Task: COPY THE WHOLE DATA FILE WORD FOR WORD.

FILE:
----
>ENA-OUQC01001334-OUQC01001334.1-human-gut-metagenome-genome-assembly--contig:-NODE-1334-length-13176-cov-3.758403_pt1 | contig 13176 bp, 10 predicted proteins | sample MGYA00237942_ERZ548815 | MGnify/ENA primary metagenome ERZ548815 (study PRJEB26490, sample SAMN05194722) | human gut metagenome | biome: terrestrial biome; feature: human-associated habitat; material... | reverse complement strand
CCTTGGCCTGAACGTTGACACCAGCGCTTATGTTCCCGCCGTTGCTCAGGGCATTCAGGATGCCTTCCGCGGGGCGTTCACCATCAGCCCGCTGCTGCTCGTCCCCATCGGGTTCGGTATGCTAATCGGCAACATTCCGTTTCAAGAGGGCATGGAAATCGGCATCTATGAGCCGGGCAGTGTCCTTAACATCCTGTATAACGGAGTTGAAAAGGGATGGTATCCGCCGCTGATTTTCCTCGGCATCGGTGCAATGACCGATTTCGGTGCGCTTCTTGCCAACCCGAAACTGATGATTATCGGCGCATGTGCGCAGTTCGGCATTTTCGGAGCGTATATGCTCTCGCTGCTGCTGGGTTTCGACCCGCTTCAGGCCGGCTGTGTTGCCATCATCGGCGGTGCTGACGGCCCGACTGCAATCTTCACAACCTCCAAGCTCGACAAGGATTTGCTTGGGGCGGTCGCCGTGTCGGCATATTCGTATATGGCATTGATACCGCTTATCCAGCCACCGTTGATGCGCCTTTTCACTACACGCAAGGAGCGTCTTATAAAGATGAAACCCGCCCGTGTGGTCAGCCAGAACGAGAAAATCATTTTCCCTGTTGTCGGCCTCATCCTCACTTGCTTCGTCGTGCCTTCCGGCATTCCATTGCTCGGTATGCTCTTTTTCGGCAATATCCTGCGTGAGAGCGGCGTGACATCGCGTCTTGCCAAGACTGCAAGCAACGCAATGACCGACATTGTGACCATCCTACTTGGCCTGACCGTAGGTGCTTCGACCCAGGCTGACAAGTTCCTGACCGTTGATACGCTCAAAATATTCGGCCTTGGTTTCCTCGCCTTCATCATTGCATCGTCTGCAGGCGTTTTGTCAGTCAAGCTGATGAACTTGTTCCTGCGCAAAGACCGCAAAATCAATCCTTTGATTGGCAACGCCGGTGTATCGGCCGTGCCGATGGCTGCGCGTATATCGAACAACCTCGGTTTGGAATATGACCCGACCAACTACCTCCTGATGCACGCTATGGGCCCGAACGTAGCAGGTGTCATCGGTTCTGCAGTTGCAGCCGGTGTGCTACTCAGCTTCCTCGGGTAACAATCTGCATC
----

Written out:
>ENA-OUQC01001334-OUQC01001334.1-human-gut-metagenome-genome-assembly--contig:-NODE-1334-length-13176-cov-3.758403_pt1 | contig 13176 bp, 10 predicted proteins | sample MGYA00237942_ERZ548815 | MGnify/ENA primary metagenome ERZ548815 (study PRJEB26490, sample SAMN05194722) | human gut metagenome | biome: terrestrial biome; feature: human-associated habitat; material... | reverse complement strand
CCTTGGCCTGAACGTTGACACCAGCGCTTATGTTCCCGCCGTTGCTCAGGGCATTCAGGATGCCTTCCGCGGGGCGTTCACCATCAGCCCGCTGCTGCTCGTCCCCATCGGGTTCGGTATGCTAATCGGCAACATTCCGTTTCAAGAGGGCATGGAAATCGGCATCTATGAGCCGGGCAGTGTCCTTAACATCCTGTATAACGGAGTTGAAAAGGGATGGTATCCGCCGCTGATTTTCCTCGGCATCGGTGCAATGACCGATTTCGGTGCGCTTCTTGCCAACCCGAAACTGATGATTATCGGCGCATGTGCGCAGTTCGGCATTTTCGGAGCGTATATGCTCTCGCTGCTGCTGGGTTTCGACCCGCTTCAGGCCGGCTGTGTTGCCATCATCGGCGGTGCTGACGGCCCGACTGCAATCTTCACAACCTCCAAGCTCGACAAGGATTTGCTTGGGGCGGTCGCCGTGTCGGCATATTCGTATATGGCATTGATACCGCTTATCCAGCCACCGTTGATGCGCCTTTTCACTACACGCAAGGAGCGTCTTATAAAGATGAAACCCGCCCGTGTGGTCAGCCAGAACGAGAAAATCATTTTCCCTGTTGTCGGCCTCATCCTCACTTGCTTCGTCGTGCCTTCCGGCATTCCATTGCTCGGTATGCTCTTTTTCGGCAATATCCTGCGTGAGAGCGGCGTGACATCGCGTCTTGCCAAGACTGCAAGCAACGCAATGACCGACATTGTGACCATCCTACTTGGCCTGACCGTAGGTGCTTCGACCCAGGCTGACAAGTTCCTGACCGTTGATACGCTCAAAATATTCGGCCTTGGTTTCCTCGCCTTCATCATTGCATCGTCTGCAGGCGTTTTGTCAGTCAAGCTGATGAACTTGTTCCTGCGCAAAGACCGCAAAATCAATCCTTTGATTGGCAACGCCGGTGTATCGGCCGTGCCGATGGCTGCGCGTATATCGAACAACCTCGGTTTGGAATATGACCCGACCAACTACCTCCTGATGCACGCTATGGGCCCGAACGTAGCAGGTGTCATCGGTTCTGCAGTTGCAGCCGGTGTGCTACTCAGCTTCCTCGGGTAACAATCTGCATC